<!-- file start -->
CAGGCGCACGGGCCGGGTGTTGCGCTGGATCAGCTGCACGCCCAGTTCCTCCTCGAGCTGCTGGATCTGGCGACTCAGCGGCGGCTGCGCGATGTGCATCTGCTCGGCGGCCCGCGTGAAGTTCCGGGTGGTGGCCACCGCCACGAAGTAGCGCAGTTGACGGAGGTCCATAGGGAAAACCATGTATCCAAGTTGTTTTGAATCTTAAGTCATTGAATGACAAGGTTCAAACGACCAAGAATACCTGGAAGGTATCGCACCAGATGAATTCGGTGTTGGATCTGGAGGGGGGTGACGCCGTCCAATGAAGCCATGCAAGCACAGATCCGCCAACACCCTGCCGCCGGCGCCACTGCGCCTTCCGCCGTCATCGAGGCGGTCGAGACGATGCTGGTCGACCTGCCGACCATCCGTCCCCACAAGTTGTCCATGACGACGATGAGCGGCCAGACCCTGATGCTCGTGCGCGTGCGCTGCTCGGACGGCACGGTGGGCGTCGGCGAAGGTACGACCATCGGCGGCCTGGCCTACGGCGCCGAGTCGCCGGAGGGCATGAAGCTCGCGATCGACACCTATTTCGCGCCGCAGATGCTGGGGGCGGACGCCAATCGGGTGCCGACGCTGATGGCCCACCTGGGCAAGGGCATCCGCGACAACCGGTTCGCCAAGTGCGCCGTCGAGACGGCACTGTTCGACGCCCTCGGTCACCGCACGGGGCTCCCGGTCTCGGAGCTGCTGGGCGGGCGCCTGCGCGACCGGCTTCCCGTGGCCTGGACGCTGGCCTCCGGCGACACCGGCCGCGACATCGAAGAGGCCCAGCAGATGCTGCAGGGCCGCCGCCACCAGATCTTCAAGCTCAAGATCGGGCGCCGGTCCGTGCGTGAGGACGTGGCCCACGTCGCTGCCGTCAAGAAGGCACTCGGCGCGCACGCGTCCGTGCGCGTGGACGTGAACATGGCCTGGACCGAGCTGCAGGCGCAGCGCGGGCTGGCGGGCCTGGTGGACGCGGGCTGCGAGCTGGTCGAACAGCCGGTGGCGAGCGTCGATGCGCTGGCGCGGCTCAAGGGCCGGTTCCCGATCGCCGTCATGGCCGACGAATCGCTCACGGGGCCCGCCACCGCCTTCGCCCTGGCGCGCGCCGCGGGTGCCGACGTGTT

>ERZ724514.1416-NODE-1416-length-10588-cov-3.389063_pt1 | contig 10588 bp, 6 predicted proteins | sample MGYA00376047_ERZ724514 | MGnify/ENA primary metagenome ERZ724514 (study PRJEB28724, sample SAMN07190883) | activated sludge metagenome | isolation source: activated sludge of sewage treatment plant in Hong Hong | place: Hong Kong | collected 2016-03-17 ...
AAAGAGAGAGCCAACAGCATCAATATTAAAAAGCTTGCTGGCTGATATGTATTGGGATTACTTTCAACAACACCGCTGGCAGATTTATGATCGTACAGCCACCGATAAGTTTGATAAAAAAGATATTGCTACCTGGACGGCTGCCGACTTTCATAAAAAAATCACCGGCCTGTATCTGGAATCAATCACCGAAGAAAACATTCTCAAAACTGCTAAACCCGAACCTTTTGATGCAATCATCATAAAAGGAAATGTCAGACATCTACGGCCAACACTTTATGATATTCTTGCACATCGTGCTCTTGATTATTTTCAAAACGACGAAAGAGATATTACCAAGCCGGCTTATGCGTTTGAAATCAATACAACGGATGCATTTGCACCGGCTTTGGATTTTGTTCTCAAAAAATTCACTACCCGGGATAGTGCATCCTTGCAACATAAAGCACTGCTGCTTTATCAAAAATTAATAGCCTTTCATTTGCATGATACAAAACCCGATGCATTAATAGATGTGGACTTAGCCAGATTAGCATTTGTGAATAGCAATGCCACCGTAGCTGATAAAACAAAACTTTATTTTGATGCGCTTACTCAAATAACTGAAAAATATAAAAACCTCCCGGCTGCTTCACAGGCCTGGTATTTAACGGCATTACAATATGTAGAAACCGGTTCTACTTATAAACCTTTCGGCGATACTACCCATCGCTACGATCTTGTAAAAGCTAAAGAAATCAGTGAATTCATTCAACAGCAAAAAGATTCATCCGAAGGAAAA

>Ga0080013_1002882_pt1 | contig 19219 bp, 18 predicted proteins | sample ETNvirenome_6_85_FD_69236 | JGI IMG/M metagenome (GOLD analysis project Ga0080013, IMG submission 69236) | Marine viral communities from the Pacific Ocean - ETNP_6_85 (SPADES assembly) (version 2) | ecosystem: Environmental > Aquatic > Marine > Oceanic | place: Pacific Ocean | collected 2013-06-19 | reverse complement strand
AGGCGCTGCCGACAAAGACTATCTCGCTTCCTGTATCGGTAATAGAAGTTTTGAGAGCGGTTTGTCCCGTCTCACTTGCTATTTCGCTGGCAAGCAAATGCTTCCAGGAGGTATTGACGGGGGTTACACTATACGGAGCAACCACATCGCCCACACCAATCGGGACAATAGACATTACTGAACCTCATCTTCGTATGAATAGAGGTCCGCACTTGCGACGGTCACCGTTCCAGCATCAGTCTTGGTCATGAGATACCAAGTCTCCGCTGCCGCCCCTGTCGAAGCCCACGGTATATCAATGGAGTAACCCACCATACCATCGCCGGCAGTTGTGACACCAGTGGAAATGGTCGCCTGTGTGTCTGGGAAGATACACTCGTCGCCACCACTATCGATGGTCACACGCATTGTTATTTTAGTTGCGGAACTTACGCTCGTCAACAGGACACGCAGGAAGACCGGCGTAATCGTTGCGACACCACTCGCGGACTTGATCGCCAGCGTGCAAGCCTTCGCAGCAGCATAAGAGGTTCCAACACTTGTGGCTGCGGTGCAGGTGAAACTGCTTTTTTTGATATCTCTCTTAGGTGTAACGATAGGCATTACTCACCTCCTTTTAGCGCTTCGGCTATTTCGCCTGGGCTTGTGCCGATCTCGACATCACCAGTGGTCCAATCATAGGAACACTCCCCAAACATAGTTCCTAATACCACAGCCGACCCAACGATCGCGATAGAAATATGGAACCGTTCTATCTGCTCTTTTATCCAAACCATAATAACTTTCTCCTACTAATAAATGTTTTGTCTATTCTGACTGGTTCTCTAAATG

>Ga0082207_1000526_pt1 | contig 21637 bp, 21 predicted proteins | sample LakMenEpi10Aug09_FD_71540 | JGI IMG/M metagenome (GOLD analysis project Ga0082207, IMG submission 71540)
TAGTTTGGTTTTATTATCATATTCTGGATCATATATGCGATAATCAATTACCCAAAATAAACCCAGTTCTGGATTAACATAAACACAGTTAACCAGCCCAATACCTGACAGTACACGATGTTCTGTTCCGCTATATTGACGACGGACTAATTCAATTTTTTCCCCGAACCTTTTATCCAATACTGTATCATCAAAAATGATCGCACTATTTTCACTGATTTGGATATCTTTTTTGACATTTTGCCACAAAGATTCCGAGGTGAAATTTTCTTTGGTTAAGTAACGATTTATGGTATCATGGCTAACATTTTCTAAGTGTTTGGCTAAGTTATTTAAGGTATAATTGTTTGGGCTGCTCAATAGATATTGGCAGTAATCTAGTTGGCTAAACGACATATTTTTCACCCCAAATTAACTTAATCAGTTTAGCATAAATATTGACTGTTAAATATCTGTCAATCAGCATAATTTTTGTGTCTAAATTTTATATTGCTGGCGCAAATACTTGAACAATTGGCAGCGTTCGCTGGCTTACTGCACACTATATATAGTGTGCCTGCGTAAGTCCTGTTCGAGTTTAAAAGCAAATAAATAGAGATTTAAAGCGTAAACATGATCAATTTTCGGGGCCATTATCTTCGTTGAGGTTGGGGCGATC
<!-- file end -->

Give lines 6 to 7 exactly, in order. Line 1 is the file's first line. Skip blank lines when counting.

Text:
>Ga0082207_1000526_pt1 | contig 21637 bp, 21 predicted proteins | sample LakMenEpi10Aug09_FD_71540 | JGI IMG/M metagenome (GOLD analysis project Ga0082207, IMG submission 71540)
TAGTTTGGTTTTATTATCATATTCTGGATCATATATGCGATAATCAATTACCCAAAATAAACCCAGTTCTGGATTAACATAAACACAGTTAACCAGCCCAATACCTGACAGTACACGATGTTCTGTTCCGCTATATTGACGACGGACTAATTCAATTTTTTCCCCGAACCTTTTATCCAATACTGTATCATCAAAAATGATCGCACTATTTTCACTGATTTGGATATCTTTTTTGACATTTTGCCACAAAGATTCCGAGGTGAAATTTTCTTTGGTTAAGTAACGATTTATGGTATCATGGCTAACATTTTCTAAGTGTTTGGCTAAGTTATTTAAGGTATAATTGTTTGGGCTGCTCAATAGATATTGGCAGTAATCTAGTTGGCTAAACGACATATTTTTCACCCCAAATTAACTTAATCAGTTTAGCATAAATATTGACTGTTAAATATCTGTCAATCAGCATAATTTTTGTGTCTAAATTTTATATTGCTGGCGCAAATACTTGAACAATTGGCAGCGTTCGCTGGCTTACTGCACACTATATATAGTGTGCCTGCGTAAGTCCTGTTCGAGTTTAAAAGCAAATAAATAGAGATTTAAAGCGTAAACATGATCAATTTTCGGGGCCATTATCTTCGTTGAGGTTGGGGCGATC